If you know that you are interested in this class as well as other InfoSec classes then you should consider the unlimited classes package for $49.99 per month. You can find out more about it by clicking on the link below:

https://infosecaddicts.com/unlimited-classes/

 

NOTE: Due to Joe McCray’s travel and work schedule (ex: short notice consulting/training engagements or changes to those engagements) classes may reschedule or cancel. In these situations a refund will NOT be granted as the class will re-run the following week, or additional days will be added to the class schedule to make up for this.

Python For InfoSec Professionals

Python For InfoSec Professionals Night Class

This class aims at making students comfortable with using Python to perform simple IT Security tasks. Going beyond using other peoples’ tools in this field is the hardest step on the ladder to proficiency. This class will take you over that difficult step, enabling you to modify popular security tools or write your own. Most importantly, it is all taught in a simple manner that won’t put you to sleep like most programming courses.

 

Class Outline

Programming Concepts, Parsing Files, Logs, and PCAPs

  • Python Basics
  • Text File Parsing
  • CSV File Parsing
  • Log Parsing

python

 

  • PCAP Parsing
  • Port-Scanning
  • Bind/Reverse Shells
  • Scapy

 

  • SQL Injection
  • XSS
  • RFI/LFI

 

  • Memory Analysis
  • Identifying/Classifying/Analyzing Malware
  • Exploit Development with Python
  • Debugger automation

Please register to attend the class:

 

python

Students will receive

  • 30 hours of CPEs
  • Courseware slides
  • Lab Manual

Class Videos

Each class will be recorded and made available to the students via email. So you can keep up with the class even if you have to miss time or even a whole day.

Support

Each student will receive access to an InfoSec Addicts Group (infosecaddicts.com) for the class. Groups are where students can ask questions outside of the regular class hours, work with other students on lab exercises, homework, and challenges.

A class mentor is assigned to the InfoSec Addicts Group to answer questions (allow one day for responses).

Similarly, a Customer Relationship Manager is assigned to the class to manage questions and support issues.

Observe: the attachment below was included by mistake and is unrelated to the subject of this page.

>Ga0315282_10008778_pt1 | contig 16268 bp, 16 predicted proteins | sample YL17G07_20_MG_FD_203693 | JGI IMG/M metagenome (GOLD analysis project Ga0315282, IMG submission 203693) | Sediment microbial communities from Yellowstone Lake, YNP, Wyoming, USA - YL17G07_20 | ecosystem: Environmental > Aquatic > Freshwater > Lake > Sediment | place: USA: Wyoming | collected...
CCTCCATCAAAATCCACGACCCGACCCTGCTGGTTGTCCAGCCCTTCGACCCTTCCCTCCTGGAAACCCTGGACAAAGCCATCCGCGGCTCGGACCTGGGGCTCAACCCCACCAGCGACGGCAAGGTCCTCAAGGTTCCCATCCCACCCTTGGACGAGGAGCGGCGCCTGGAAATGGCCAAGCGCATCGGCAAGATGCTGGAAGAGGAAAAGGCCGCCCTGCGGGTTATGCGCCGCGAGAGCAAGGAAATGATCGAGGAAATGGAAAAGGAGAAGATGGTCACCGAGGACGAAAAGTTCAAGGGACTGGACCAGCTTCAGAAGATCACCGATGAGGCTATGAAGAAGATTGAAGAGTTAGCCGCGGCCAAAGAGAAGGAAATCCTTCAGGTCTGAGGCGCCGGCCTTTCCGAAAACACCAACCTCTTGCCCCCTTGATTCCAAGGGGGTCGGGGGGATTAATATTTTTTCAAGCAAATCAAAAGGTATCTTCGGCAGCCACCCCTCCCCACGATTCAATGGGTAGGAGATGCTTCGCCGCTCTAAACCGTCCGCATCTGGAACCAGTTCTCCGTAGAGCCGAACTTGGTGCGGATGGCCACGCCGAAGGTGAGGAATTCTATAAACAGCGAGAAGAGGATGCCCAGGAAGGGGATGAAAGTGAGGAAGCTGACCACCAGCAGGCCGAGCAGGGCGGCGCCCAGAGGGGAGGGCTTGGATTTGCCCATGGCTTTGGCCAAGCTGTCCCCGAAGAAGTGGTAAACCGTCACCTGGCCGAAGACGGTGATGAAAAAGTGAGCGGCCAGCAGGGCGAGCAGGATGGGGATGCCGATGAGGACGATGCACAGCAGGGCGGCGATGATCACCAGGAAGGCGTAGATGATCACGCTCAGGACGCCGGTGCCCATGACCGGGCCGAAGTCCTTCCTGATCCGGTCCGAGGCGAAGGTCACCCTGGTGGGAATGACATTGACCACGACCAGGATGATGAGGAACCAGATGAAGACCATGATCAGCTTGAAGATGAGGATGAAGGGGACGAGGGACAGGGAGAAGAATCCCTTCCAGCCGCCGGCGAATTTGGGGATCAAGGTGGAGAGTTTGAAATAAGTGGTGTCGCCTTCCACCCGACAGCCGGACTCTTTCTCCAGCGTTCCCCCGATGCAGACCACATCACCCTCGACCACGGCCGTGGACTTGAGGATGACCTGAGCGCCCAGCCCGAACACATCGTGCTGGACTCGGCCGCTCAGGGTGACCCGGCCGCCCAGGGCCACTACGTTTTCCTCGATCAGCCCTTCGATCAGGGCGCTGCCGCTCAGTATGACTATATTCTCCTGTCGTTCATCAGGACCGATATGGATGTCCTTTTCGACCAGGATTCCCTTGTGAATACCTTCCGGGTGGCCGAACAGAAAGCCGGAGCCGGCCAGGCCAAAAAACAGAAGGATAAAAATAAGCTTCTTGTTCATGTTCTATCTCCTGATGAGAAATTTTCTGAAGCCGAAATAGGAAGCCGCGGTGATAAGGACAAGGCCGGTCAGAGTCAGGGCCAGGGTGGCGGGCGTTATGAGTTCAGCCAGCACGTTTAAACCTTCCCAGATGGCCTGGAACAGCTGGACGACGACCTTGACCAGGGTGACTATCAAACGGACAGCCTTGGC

Class Schedule

28th and 30th of May 2018 from 7pm to 9pm EST

 

Class Cost: $200

Fill out this form to sign up for the class.

$200.00Select options

 

 

Unlimited classes:

If you know that you are interested in this class as well as other InfoSec classes then you should consider the unlimited classes package for $49.99 per month. You can find out more about it by clicking on the link below:

https://infosecaddicts.com/unlimited-classes/

 

NOTE: Due to Joe McCray’s travel and work schedule (ex: short notice consulting/training engagements or changes to those engagements) classes may reschedule or cancel. In these situations a refund will NOT be granted as the class will re-run the following week, or additional days will be added to the class schedule to make up for this.

InfoSec Addicts Defensive Saturday Bundle: Splunk/ELK/Suricata/Bro-IDS

Defensive Security

When it comes to log analysis Splunk and the ELK / Elastic Stack are the biggest enterprise grade solution approaches in the field. Splunk is a publicly traded company that offers a full commercial solution with a 15 day trial across its different products. ELK is an acronym for ElasticSearch, Logstash and Kibana, a free open source stack for log analytics with commercial support, managed solutions, and additional tools.

When it comes to hunting malware Bro and the Suricata IDS are preferred by malware hunters. This month of defensive classes is the absolute real deal if you are interested in hunting malware on the network.

Saturday Classes in the month of June

You can click here to purchase the $100 June 2017 Saturday Defensive Bundle.

3rd of June Splunk (9 am EST – 4 pm EST)

Splunk: We’ll be covering building, deploying, and configuring Splunk. You can purchase this individual by clicking on this link.
Splunk

10th of June ELK (9 am EST – 4 pm EST)

ELK: We’ll be covering building, deploying, and configuring ELK. You can purchase this individual by clicking on this link.

Splunk

17th of June Suricata (9 am EST – 4 pm EST)

Suricata            17th of June                – Surricata

Suricata: We’ll be covering building, deploying, and configuring Suricata. You can purchase this individual by clicking on this link.

Splunk

24th of June Bro IDS (9 am EST – 4 pm EST)

Bro-IDS            24th of June     – Bro-IDS

Bro-IDS: We’ll be covering building, deploying, and configuring Bro-IDS. You can purchase this individual by clicking on this link.

Splunk

Students will receive
  • 32 hours of CPEs
  • Several virtual machines
  • Courseware slides
  • Lab manual
Videos

Each class will be recorded and made available to the students via email. So you can keep up with the class even if you have to miss time or even a whole day.

Support

Students can request help via email based trouble ticketing system (allow 24 hours for a response).

Schedule

Saturday Classes in the month of June

  • 3rd of June Splunk for InfoSec (9 am EST – 4 pm EST)
  • 10th of June ELK for InfoSec (9 am EST – 4 pm EST)
  • 17th of June Suricata IDS (9 am EST – 4 pm EST)
  • 24th of June Bro IDS (9 am EST – 4 pm EST)

Bundle Cost

This course bundle cost $100 for access to all 4 of these defensive courses.

Saturday Classes in the month of June

You can click here to purchase the $100 June 2017 Saturday Defensive Bundle.